When I couldn’t wait any longer for a shower, I would put them both in their Rock’n’Plays (which were great for baby acid reflux, but alas, have since been recalled) and set them outside the glass where they could see me, and I could see them.

I’d wash my body, wash and condition my hair, and shave my legs as fast as possible. Or rather as quickly as possible for a person who never slept, which is to say it probably felt fast, but didn’t look it. I’d jump out for every sound, check on them, then jump back in. Occasionally, they’d fall asleep, and instead of enjoying the shower, I’d use the bonus time to put on lotion or look at myself in the mirror. I didn’t recognize the person looking back at me.

Photo by kevin laminto on Unsplash

Think back to the amount of time you looked in the mirror BK. You might have inspected pimples, lines, or a stray gray hair. Maybe you tweezed, exfoliated, or moisturized. Perhaps you stared at your reflection, practiced your smile, discovered your good side, or rehearsed delivering news. I used to contemplate new hair colors or watch as I received a perfect blowout. Imagine the luxury of that time! I’m both grateful that I had it and disappointed that I squandered it.

If you’ve ever wondered why parents of newborns look like shit, it’s not just that only survival skills become essential, it’s that they haven’t seen themselves in a mirror for days or weeks or longer. And then when they sneak a peek, they are caught off guard to such a degree that they can’t deal. When I tried to fix it, I was met with the abrupt reminder that the real world exists and in fact is heavily scheduled.

How long must I wait to get an appointment? But I haven’t had a massage/hair color/mani/pedi since I was 32 weeks pregnant and the baby is 16 weeks! You don’t speak weeks?! Well neither did I 48 weeks ago, but now I know everything! So many things I never thought I would need to know and now I apparently must learn everything there is to know about babies and development and life … (cries until they hang up).

Thank god for texting and booking online, right? What did parents do before Amazon subscribe-and-save and Target next-day delivery?

And there are so many appointments: follow up exams for both babies, vaccinations, post-partum exams for mom. Furthermore, if you need a specialist for any reason, from sleep-training, to lactation, you must first abide by the normal process of selecting a provider, determining insurance eligibility, evaluating their fit, etc.; all while not sleeping, not trusting anyone, and with two screaming babies demanding your attention.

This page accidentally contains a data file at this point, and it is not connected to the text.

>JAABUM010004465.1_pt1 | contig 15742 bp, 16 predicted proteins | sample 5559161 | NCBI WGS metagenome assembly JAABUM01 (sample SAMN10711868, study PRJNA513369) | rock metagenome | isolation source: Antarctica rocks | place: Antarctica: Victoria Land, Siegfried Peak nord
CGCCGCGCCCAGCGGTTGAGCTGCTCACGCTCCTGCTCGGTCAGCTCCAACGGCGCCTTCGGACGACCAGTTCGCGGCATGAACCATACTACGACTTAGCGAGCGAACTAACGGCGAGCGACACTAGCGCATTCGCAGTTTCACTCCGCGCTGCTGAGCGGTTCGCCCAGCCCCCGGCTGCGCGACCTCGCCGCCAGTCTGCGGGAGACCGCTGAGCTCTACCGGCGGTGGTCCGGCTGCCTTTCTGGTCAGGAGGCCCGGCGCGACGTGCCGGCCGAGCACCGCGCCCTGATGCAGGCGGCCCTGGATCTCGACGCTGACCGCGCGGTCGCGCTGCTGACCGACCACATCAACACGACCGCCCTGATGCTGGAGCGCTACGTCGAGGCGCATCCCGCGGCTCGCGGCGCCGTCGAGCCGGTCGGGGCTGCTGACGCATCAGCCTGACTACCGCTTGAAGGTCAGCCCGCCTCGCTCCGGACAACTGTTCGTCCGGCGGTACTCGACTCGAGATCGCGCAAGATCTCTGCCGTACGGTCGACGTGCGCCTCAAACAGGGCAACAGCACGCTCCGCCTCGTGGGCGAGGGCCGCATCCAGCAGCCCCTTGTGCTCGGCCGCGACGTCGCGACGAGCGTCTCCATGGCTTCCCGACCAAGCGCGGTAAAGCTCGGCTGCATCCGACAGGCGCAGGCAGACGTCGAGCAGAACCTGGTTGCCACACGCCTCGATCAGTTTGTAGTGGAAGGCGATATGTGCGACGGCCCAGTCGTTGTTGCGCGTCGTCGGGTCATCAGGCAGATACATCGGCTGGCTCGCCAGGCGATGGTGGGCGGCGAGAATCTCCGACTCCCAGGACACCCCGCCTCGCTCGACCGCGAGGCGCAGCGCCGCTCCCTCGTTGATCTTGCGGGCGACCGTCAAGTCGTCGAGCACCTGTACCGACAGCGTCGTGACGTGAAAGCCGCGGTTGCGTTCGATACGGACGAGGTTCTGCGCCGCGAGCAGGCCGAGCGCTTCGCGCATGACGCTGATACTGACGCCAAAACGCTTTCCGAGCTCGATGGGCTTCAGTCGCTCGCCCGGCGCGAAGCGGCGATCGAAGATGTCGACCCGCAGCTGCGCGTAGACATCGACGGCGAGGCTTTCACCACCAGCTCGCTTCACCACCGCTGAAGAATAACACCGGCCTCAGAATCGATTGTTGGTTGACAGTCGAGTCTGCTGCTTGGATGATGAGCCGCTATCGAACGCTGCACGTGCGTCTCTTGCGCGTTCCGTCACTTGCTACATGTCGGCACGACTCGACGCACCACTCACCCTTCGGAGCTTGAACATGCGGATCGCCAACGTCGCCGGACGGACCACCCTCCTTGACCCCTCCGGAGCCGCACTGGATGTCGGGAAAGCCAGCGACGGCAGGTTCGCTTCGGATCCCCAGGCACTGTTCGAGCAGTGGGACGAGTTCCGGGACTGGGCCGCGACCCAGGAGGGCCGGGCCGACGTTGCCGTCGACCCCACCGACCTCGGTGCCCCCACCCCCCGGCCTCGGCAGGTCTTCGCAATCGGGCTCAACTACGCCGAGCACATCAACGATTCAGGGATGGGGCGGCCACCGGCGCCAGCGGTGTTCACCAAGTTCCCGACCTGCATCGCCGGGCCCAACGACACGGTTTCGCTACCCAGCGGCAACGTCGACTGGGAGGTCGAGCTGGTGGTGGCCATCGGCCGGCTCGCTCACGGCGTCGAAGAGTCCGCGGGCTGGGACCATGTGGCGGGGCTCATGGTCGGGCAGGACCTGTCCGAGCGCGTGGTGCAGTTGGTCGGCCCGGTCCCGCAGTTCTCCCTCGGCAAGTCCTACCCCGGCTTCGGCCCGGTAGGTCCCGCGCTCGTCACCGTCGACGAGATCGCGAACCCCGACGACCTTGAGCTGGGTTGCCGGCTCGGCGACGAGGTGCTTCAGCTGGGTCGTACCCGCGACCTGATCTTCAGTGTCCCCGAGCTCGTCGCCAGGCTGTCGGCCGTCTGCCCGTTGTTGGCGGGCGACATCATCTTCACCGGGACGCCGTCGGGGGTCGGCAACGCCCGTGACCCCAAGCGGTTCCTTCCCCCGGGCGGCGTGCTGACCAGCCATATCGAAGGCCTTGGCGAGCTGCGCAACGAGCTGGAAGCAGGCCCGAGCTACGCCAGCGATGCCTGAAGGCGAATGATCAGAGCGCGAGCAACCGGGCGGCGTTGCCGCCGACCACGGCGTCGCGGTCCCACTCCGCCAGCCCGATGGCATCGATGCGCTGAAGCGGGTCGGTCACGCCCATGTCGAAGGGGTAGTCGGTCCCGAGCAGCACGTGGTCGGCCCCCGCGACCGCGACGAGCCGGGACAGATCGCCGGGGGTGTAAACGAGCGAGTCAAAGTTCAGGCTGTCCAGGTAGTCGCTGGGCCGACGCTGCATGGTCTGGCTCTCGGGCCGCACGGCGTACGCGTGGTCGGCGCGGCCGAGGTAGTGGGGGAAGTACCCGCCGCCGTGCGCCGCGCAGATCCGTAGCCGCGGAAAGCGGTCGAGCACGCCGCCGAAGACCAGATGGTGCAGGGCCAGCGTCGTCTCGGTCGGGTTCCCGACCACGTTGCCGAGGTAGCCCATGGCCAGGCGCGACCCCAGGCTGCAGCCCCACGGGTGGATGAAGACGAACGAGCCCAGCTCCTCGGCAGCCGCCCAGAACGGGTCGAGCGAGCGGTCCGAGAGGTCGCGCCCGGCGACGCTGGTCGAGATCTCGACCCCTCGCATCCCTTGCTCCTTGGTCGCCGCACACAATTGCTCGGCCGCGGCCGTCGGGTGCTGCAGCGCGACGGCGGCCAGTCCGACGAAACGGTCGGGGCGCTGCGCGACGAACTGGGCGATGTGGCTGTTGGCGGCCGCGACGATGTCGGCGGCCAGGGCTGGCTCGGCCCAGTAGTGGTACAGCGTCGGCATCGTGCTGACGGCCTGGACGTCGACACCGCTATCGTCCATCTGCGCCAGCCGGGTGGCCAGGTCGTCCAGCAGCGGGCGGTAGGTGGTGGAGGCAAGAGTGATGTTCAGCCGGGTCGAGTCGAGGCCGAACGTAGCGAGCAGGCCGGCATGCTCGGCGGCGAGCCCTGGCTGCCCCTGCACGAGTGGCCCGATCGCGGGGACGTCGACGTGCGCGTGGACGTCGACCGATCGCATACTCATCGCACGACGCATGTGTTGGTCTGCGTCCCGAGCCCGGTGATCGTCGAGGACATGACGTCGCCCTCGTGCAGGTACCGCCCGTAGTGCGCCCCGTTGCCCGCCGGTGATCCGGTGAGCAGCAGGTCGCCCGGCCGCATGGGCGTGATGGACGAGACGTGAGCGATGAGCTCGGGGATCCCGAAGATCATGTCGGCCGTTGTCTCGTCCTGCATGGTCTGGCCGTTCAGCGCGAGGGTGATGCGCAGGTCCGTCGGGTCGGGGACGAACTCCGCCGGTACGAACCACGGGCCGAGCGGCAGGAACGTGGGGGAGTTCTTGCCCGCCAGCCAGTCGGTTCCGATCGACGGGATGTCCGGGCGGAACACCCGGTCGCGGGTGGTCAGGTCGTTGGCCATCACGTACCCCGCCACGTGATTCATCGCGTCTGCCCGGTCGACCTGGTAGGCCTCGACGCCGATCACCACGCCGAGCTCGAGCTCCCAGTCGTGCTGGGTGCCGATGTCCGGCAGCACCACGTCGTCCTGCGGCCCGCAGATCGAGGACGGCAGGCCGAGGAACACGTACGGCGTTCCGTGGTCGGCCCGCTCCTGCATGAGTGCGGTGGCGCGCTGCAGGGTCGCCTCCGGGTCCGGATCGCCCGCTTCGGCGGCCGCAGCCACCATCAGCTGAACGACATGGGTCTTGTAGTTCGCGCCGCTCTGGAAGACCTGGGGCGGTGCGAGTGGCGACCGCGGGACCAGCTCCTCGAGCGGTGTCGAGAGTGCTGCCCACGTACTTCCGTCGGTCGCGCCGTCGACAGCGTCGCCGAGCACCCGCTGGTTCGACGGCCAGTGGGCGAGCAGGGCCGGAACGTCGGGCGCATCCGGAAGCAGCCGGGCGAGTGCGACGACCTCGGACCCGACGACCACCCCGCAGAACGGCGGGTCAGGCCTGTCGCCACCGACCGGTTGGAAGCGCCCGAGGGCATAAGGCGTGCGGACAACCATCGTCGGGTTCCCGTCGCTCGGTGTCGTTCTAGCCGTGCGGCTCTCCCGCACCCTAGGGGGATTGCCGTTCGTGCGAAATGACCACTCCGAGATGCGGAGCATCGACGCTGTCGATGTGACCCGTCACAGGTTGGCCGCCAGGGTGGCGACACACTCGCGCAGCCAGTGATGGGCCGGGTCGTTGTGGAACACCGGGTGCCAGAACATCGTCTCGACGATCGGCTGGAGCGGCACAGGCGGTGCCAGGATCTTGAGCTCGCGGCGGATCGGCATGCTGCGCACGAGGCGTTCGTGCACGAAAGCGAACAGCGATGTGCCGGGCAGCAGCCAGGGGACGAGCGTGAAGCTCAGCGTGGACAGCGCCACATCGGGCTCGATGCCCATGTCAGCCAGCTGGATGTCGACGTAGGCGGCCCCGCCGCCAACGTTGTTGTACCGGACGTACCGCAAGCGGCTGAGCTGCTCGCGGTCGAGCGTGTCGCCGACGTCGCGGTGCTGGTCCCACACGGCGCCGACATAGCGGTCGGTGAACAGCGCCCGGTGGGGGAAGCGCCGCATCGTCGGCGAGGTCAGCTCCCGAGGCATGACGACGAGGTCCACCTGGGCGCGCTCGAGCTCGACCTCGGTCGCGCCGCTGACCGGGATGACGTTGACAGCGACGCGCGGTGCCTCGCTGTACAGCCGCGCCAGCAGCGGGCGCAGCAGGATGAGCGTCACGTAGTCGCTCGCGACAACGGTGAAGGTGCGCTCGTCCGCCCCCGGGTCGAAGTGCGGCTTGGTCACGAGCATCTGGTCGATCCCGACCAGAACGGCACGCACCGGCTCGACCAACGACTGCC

Then, you must endure the appointment with two screaming babies demanding your attention. Ok, they didn’t scream all the time, but imagine they did, for effect. Sometimes it was a little whimper, but the effect was the same. My boobs would leak, and my full self would lose track of everything else until they were taken care of.

Oh, and when/if your baby has a complication, like a heart murmur at 3 days discovered during routine pediatric rounds that turns into a congenital heart diagnosis at two weeks? Then plan to add in cardiologist appointments.

Imagine trying to stay up for two weeks, on the biggest bender of your life, in Las Vegas, then hearing devastating news as you are about to board your return flight. Landing, feigning attentiveness, consciousness, and enough poise to choose a cardiologist. Then learning enough about a condition (that you didn’t previously know existed) to navigate the care, treatment, and follow-up for your brand-new baby.

That’s what it felt like. Of course, we weren’t on a bender, but the experience did reinforce another realm of cluelessness we didn’t know existed. We had no choice but to rally. Let’s rally is the parenthood motto. Making life-altering decisions, with potentially life-altering outcomes will sober you up real fast.